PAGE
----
Ruling sparks beach debate
A high court decision intensifies arguments over Hawaii seaside property setbacks
ENVIRONMENTALISTS have asserted that a Hawaii Supreme Court ruling this week opens public beach access and prevents private property owners from encroaching.
But private property advocates caution that the ruling should not be interpreted that broadly and does not affect beach access.
Tuesday's court ruling, which reversed a Kauai Circuit Court case, said the Department of Land and Natural Resources had been incorrectly making shoreline certifications for years.
DLNR workers, as a rule, previously used the vegetation line to determine the shoreline certifications. The certifications are used by landowners to determine how far from the beach a house should be set back.
But property owners from Kauai to the Big Island started planting naupaka and spider lilies, plants that survive on the beach, to push their property lines toward the ocean, make their houses closer to the ocean and cut off access, environmentalists said.
Land Board Chairman Peter Young said the department had already changed the way its experts certify shoreline properties, and had hired experts to accurately ensure the shoreline coincided with state law, which states that the shoreline starts at the highest wash of the waves at high tide during the high swell season of the year.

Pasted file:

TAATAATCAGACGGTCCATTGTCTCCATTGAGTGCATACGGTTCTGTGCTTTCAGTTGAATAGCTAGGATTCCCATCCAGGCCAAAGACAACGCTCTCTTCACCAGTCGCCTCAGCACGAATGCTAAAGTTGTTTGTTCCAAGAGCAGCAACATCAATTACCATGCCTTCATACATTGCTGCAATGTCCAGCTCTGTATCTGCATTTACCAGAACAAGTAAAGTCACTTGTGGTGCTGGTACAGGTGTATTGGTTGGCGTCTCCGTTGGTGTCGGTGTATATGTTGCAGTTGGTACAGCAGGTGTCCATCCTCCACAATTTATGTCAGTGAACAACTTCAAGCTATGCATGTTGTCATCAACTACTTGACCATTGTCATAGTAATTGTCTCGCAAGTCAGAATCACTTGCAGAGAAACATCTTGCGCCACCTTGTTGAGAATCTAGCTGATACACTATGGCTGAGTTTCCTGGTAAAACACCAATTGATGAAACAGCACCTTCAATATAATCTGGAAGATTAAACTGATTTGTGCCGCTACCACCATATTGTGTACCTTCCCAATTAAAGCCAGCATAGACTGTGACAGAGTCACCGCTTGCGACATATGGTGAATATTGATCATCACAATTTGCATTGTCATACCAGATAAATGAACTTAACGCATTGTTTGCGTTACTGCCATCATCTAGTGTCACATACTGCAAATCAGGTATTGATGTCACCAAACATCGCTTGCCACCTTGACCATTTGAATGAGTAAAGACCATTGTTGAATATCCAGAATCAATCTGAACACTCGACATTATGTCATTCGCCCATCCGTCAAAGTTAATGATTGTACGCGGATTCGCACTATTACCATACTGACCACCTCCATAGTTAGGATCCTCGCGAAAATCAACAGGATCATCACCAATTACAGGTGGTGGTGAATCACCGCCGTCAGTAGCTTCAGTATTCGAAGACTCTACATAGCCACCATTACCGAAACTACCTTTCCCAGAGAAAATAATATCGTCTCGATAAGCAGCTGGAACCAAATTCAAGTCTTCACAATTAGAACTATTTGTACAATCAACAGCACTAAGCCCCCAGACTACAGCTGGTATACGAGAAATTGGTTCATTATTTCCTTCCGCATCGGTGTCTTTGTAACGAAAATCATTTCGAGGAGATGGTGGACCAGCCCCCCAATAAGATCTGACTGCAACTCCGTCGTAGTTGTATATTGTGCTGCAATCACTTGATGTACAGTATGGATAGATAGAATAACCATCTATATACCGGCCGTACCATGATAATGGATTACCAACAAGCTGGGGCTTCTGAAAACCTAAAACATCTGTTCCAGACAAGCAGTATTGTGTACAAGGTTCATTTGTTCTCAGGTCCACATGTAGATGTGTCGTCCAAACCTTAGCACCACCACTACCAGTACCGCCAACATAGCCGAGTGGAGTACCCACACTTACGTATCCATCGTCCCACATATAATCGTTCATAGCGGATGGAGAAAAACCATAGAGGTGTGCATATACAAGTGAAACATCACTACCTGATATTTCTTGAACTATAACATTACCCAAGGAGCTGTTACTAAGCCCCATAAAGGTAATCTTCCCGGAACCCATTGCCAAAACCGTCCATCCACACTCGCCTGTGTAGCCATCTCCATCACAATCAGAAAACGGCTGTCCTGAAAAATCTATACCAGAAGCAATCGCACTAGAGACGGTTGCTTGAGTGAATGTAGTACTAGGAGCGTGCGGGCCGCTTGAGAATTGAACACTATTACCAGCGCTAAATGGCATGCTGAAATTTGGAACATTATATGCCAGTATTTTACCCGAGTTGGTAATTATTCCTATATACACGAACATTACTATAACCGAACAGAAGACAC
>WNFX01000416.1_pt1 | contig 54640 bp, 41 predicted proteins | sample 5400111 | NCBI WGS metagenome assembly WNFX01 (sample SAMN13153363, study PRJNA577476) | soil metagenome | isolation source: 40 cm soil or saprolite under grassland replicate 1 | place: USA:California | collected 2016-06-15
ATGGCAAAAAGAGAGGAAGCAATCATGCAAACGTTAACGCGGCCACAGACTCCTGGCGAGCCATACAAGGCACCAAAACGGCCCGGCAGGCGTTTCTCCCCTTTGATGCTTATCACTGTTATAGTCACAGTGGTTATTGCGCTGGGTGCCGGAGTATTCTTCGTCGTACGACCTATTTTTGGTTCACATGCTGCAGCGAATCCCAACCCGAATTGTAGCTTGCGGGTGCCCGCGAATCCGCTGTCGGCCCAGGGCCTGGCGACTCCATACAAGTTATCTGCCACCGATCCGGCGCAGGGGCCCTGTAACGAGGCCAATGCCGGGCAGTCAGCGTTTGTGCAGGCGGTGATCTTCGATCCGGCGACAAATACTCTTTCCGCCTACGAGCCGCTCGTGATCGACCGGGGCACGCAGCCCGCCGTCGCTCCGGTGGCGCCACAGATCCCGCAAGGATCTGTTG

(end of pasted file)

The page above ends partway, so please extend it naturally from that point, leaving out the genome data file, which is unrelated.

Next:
COURTESY OF CAREN DIAMOND
Naupaka bushes planted by shorefront landowners have made walking along the beach on Kauai's North Shore difficult, even in the summertime.
On the North Shore of Kauai, where the Supreme Court case originated, longtime resident Caren Diamond said vegetation grown by property owners has caused the public to lose access along the beach and dozens of feet of shoreline from Haena to Wainiha. Plantings have even caused some houses to be built so close to the ocean, they get wet during periods of high surf, she added.
Diamond and Kauai lawyer Harold Bronstein challenged a 2002 certification of Carl Stephens, a Haena property owner. Due to the plantings of naupaka and spider lilies by Stephens' landscapers, the high court stated that the shoreline had moved almost 11 feet in some areas, from shoreline certifications in 1990 and 2002. The certifications are only good for one year, and must be redone if building does not start in that year.
Bronstein and Diamond argued that DLNR rules did not follow state law by not using a debris line or where the waves wash in, but strictly determining certification by where the vegetation was planted.
The Supreme Court agreed.
In the unanimous opinion, the high court said that using "artificially planted vegetation in determining the certified shoreline encourages private landowners to plant and promote salt-tolerant vegetation to extend their land further makai, which is contrary to the objectives and policies of state law."
Commenting on the decision, Young said, "If we hadn't tried to do it smarter and better, it would've been a problem."